More than seven years ago, Murray McCann was driving through the mountains in Georgia before Memorial Day when he noticed a small cluster of crosses along the side of the road.
Initially, McCann thought a collision had claimed three lives and someone had erected a small makeshift memorial to honour the victims. But as he rounded the corner, he saw rows upon rows of crosses, each inscribed with a person’s name, the name of a war, and an age, and realized he’d come across a memorial for fallen soldiers.
“It hit me like a ton of bricks,” said the Calgary businessman. “I have, in the past, always bought a poppy but that’s about all I did … It overwhelmed me. I sat there, I bet you, for 10 minutes just crying. I’d never given realization the way I did then.”
Then McCann thought to himself: if a small municipality in Georgia could put on such an awe-inspiring tribute for its soldiers, why couldn’t Calgary do something similar?
After consulting with his friend, the late George Bittman and former head of the Calgary Poppy Fund, as well as legion representatives and city officials, the Field of Crosses Memorial Project was born.
Every year, thousands of white crosses honouring fallen soldiers from southern Alberta are erected along Memorial Drive between Centre Street and 3rd Street N.W. Every day, from Nov. 1 to 11, the flag is raised at sunrise and lowered at sunset, with accompanying ceremonies taking place.
Numerous Calgarians, from school groups to seniors, will walk through the field, read the inscriptions on the crosses — including the name, age, rank and regiment of soldiers who died in the two world wars, in the Korean War, Afghanistan, and in peacekeeping missions — and reflect.
And on Saturday, volunteers were hard at work getting ready for this year’s field, unloading 3,200 crosses from a truck and setting them on the stakes that were installed last weekend.
Volunteers like Kayla White and Mike Grant help put up crosses on October 24, 2015, at the Field of Crosses memorial project, which started in 2009 in Calgary.
Volunteers like Kayla White and Mike Grant help put up crosses on October 24, 2015, in Calgary at the Field of Crosses memorial project, which started in 2009. Christina Ryan / Calgary Herald
McCann, whose McCann Family Foundation funds the project, said the location of the field, right across from the city skyline, is a good reminder for Calgarians to see that “you can be anything you want to be and you have every opportunity, and then you see the price that others paid.”
He credited the more than 200 volunteers, particularly the members of the Canadian Army Veterans or CAV motorcycle unit for the laborious task of drilling the stakes into the ground ahead of time.
Jim Welsh, president of the Ypres 3rd CAV Calgary unit, said each stake has to be double-drilled and pounded into the ground with a dead blow sledge hammer, to get through the layer of river rock and shale below the grass.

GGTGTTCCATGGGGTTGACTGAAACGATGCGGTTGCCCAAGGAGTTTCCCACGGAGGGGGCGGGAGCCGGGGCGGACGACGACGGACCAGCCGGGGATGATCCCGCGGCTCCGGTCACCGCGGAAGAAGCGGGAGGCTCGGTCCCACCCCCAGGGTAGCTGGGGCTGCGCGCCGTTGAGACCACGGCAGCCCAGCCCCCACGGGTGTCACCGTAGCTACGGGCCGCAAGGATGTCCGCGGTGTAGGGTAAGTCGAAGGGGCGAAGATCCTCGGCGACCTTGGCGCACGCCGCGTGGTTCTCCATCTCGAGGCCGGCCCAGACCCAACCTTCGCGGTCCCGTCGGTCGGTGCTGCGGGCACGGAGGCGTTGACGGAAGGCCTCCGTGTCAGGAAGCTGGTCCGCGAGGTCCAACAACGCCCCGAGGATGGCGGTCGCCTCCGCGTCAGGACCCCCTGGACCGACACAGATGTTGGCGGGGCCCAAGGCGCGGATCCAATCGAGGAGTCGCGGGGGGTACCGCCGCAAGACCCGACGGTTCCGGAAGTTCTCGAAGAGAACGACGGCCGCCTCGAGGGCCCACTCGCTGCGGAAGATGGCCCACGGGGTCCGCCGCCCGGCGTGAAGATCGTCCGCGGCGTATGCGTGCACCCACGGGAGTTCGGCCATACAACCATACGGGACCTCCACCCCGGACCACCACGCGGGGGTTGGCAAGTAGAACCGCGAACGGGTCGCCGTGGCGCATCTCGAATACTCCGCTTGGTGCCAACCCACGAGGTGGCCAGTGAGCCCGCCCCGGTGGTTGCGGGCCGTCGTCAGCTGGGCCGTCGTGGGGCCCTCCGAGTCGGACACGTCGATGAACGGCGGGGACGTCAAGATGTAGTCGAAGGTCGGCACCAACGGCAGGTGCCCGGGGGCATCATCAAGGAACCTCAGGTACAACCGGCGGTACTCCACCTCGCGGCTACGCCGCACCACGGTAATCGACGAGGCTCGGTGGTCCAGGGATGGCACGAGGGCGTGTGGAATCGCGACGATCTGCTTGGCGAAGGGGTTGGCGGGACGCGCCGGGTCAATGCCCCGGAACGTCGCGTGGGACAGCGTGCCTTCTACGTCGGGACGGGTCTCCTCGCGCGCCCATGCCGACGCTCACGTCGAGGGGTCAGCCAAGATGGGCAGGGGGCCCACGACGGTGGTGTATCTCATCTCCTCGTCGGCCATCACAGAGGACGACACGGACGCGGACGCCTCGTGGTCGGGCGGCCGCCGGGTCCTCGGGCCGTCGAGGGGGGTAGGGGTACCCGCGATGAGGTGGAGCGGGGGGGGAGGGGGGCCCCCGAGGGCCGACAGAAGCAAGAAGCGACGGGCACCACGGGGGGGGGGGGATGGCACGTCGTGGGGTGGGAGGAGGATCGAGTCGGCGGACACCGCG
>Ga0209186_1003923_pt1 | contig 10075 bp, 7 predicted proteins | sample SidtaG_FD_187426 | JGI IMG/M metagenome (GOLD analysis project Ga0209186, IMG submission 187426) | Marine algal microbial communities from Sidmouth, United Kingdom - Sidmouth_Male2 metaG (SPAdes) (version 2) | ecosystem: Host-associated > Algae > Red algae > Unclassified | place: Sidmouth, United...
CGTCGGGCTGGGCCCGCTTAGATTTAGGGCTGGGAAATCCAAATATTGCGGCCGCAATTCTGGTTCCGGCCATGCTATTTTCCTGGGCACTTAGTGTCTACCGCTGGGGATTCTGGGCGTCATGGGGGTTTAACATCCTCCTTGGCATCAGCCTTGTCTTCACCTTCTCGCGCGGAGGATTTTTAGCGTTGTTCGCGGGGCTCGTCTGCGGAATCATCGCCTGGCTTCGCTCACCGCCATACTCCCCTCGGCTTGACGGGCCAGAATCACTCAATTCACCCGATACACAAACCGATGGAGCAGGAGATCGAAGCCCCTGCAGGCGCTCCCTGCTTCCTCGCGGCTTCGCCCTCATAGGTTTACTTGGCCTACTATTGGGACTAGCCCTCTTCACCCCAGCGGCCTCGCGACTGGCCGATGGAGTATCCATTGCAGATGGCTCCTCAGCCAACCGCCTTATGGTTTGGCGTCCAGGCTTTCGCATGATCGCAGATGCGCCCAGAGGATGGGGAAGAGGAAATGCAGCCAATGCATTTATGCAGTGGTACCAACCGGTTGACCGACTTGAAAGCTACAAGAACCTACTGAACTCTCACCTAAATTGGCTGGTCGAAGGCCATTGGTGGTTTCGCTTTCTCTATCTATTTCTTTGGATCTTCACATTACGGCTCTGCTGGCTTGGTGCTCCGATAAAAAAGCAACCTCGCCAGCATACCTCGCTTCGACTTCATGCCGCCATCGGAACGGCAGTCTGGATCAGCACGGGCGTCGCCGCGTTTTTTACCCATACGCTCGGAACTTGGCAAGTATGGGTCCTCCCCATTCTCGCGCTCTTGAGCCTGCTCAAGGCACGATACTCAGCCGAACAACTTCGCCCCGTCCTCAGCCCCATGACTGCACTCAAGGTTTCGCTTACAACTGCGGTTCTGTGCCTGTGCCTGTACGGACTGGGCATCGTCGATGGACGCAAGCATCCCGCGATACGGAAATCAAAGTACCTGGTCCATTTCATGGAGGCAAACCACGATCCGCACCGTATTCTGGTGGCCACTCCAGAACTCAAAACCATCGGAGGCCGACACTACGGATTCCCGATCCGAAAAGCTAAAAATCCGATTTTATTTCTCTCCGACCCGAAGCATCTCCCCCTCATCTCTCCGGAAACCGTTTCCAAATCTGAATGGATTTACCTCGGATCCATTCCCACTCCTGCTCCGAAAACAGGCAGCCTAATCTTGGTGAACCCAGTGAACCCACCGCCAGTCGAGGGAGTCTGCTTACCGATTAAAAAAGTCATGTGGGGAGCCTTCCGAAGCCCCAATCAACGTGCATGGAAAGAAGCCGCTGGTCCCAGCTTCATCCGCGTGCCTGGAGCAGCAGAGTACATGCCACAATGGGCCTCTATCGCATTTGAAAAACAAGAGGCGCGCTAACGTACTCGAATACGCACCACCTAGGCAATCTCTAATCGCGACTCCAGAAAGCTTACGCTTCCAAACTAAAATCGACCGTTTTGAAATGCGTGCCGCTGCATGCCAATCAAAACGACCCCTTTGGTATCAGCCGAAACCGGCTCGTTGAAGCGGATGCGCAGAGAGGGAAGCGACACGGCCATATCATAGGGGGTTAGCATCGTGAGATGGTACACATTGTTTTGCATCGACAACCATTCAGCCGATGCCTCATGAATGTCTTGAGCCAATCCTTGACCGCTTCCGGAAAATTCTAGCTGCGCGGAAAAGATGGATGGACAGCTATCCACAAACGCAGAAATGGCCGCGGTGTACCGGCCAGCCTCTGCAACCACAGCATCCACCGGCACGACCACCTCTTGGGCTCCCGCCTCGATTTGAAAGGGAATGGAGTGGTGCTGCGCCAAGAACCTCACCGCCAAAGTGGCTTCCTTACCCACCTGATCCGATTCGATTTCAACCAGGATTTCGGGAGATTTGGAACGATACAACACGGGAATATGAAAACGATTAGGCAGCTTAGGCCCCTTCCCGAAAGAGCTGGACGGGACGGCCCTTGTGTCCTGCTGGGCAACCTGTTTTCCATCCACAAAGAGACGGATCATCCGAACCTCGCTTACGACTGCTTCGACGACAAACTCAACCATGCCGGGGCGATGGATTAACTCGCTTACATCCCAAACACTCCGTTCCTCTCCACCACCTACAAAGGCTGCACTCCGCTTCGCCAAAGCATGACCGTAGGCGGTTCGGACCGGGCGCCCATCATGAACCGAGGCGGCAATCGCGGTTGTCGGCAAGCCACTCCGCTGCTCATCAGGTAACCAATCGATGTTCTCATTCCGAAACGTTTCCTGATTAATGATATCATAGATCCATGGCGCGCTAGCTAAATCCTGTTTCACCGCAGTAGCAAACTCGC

“It’s a labour of love for us,” said Welsh, whose road name is Iron. “We absolutely love doing this, but it’s a lot of work.”
Welsh served in the navy in the 1970s but, for the longest time, didn’t talk about his service. However, eight or nine years ago, he met the CAV at a motorcycle show, and “it ignited something” inside of him, inspiring him to help out with veterans’ and military events.
“When you join the Canadian Armed Forces, you sign a blank cheque to the people of Canada up to and including the value of your life,” he said. “These people gave the ultimate sacrifice, they paid the bill. Those of us that served and didn’t have to do that are in awe of that sacrifice.”
Not all volunteers are former military members. McCall Holbrook, 11, and her friend Jennifer Kane, 13, were some of the youngest helpers at the scene, braving the frosty air.
Holbrook, whose great uncle is a veteran, said she donated her time because it’s almost Remembrance Day and, “it’s better to know your community and maybe help out a bit.”
Kane said she was saddened to read the inscriptions on the crosses, but added: “I’m really grateful for them. They make a difference everyday to everyone in this country.”
Volunteers like Max Smith help put up crosses on October 24, 2015, at the Field of Crosses memorial project, which started in 2009.
Volunteers like Max Smith help put up crosses on October 24, 2015, in Calgary at the Field of Crosses memorial project, which started in 2009. Christina Ryan / Calgary Herald
Dave Howard, who is part of the board that puts on the annual memorial and serves as president of the Canadian Legacy Project, which organizes donation drives for the Veterans’ Food Bank, said the field of crosses is not only an important tribute to soldiers who paid the ultimate price.
It also raises awareness and recognition of surviving veterans, including some who are struggling with poverty. And with the economic downturn, the number of veterans accessing the Veterans’ Food Bank is growing, Howard added.
“I started the Canadian Legacy project because I had family members involved in the military and some were suffering,” he said. “Truly, I don’t think there’s an excuse for our veterans who put their lives on the line to go hungry.”
This year, Howard said the goal is to raise $100,000 for the Veteran’s Food Bank.
While it’s no small feat to put up the field of crosses year after year, McCann said it’s important to keep the project alive.
“My family is here, my family lives such a wonderful life, they have opportunities that you don’t get in other places, because of the contributions of those who made the ultimate sacrifice,” he said. “We can never forget. We can take for granted sometimes, but we can never forget.”